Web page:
Brad Pitt gets candid about 'boozing too much,' 'stoner days' and the 'bittersweet' feeling of getting sober

Brad Pitt is opening up about his history with substance abuse.

"I can't remember a day since I got out of college where I wasn't boozing or had a spliff, or something," the actor says in a candid new interview with GQ, revealing that he's been sober for the last six months.

"You realize that a lot of it is, um- cigarettes, you know, pacifiers," he adds. "And I'm running from feelings. I'm really, really happy to be done with all of that. I mean, I stopped everything except boozing when I started my family. But even this last year, you know - things I wasn't dealing with. I was boozing too much. It's just become a problem. And I'm really happy it's been half a year now, which is bittersweet."

The 53-year-old actor says that "truthfully, I could drink a Russian under the table with his own vodka. I was a professional. I was good." But he's since replaced alcohol with "cranberry juice and fizzy water."

"I've got the cleanest urinary tract in all of L.A., I guarantee you," he cracks.

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"The terrible thing is, I tend to run things into the ground. That's why I've got to make something so calamitous. I've got to run it off a cliff," he continues. "I do it with everything, yeah. I exhaust it, and then I walk away. I've always looked at things in seasons, compartmentalized them, I guess, seasons or semesters or tenures."

Looking to his past, Pitt references a period of time that he calls "my stoner days."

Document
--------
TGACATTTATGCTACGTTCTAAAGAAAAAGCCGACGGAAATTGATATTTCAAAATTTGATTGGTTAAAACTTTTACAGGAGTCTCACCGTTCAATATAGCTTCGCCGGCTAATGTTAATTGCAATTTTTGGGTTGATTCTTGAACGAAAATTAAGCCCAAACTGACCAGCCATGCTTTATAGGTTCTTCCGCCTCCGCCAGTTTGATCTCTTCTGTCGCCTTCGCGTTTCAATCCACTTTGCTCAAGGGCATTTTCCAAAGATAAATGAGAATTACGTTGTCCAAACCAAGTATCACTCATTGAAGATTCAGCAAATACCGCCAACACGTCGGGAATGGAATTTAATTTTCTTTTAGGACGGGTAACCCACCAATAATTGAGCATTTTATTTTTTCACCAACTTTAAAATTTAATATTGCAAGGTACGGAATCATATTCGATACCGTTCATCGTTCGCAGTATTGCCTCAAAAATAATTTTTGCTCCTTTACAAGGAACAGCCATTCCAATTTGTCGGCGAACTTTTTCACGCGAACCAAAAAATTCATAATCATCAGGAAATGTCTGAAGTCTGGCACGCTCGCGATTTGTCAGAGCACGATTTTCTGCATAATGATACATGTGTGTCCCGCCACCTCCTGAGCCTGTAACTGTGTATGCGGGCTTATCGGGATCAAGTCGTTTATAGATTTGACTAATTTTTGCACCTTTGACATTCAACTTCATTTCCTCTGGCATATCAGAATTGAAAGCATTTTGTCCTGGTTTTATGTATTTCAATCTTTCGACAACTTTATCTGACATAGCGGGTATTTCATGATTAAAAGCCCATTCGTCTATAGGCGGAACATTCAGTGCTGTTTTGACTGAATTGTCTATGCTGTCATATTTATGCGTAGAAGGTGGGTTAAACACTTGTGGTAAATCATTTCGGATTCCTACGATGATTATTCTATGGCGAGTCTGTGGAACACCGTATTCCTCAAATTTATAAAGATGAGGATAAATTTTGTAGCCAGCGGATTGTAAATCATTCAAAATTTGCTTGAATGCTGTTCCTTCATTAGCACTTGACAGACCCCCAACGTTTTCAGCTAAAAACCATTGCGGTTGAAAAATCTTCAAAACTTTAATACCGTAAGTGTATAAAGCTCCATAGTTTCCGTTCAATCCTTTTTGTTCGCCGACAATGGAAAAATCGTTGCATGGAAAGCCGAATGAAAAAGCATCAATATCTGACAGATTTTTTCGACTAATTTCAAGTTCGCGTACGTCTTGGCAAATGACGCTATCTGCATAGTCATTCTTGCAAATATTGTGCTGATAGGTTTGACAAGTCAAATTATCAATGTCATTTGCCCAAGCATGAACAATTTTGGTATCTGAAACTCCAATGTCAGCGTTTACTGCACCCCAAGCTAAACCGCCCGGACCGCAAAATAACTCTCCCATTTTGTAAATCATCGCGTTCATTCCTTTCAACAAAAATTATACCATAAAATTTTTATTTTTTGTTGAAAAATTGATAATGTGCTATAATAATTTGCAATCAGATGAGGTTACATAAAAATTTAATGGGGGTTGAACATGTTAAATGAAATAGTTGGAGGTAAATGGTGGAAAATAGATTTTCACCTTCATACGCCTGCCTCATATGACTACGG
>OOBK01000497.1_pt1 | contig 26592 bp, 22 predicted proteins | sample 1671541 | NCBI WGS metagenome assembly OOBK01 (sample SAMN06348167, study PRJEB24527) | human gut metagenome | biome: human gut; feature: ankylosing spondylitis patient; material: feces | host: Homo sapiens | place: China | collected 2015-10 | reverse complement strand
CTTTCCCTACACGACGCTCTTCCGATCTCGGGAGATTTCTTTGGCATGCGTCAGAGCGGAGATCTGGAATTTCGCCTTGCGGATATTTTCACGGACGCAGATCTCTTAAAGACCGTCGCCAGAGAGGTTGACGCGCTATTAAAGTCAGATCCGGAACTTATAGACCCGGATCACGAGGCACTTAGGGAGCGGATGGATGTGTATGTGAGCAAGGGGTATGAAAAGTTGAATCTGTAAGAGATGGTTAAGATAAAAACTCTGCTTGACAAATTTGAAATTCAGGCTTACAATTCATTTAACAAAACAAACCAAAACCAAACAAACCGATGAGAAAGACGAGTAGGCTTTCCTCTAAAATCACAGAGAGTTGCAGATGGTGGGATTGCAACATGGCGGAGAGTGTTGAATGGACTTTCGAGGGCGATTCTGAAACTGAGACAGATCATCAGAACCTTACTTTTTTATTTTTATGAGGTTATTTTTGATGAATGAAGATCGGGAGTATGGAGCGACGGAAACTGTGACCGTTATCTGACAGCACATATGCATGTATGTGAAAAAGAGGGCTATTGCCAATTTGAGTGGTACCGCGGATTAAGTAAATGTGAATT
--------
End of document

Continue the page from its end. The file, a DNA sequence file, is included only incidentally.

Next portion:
"I wanted to smoke a joint with Jack and Snoop and Willie. You know, when you're a stoner, you get these really stupid ideas," he says. "Well, I don't want to indict the others, but I haven't made it to Willie yet."

Though Pitt says he ultimately realized that he didn't want to live that way anymore, he also isn't struggling with regrets.

"In the end, you find: I am those things I don't like. That is a part of me. I can't deny that. I have to accept that. And in fact, I have to embrace that. I need to face that and take care of that. Because by denying it, I deny myself," he explains.

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"I am those mistakes. For me, every misstep has been a step toward epiphany, understanding, some kind of joy. Yeah, the avoidance of pain is a real mistake. It's the real missing out on life. It's those very things that shape us, those very things that offer growth, that make the world a better place, oddly enough, ironically, that make us better."

The interview marks the first time that Pitt has spoken publicly about his divorce from Angelina Jolie. In January, the former couple issued a joint statement announcing that they've both signed agreements to keep all their court documents private, and said that they were "committed to act as a united front to effectuate recovery and reunification."

Last month, sources told ET that both Pitt and 41-year-old Jolie remained primarily focused on their children -- not on dating.

"Everything is going well; the family is getting along and keeping things private," the source says. "That is his sole focus right now."

For more on Brangelina's post-split life, watch below.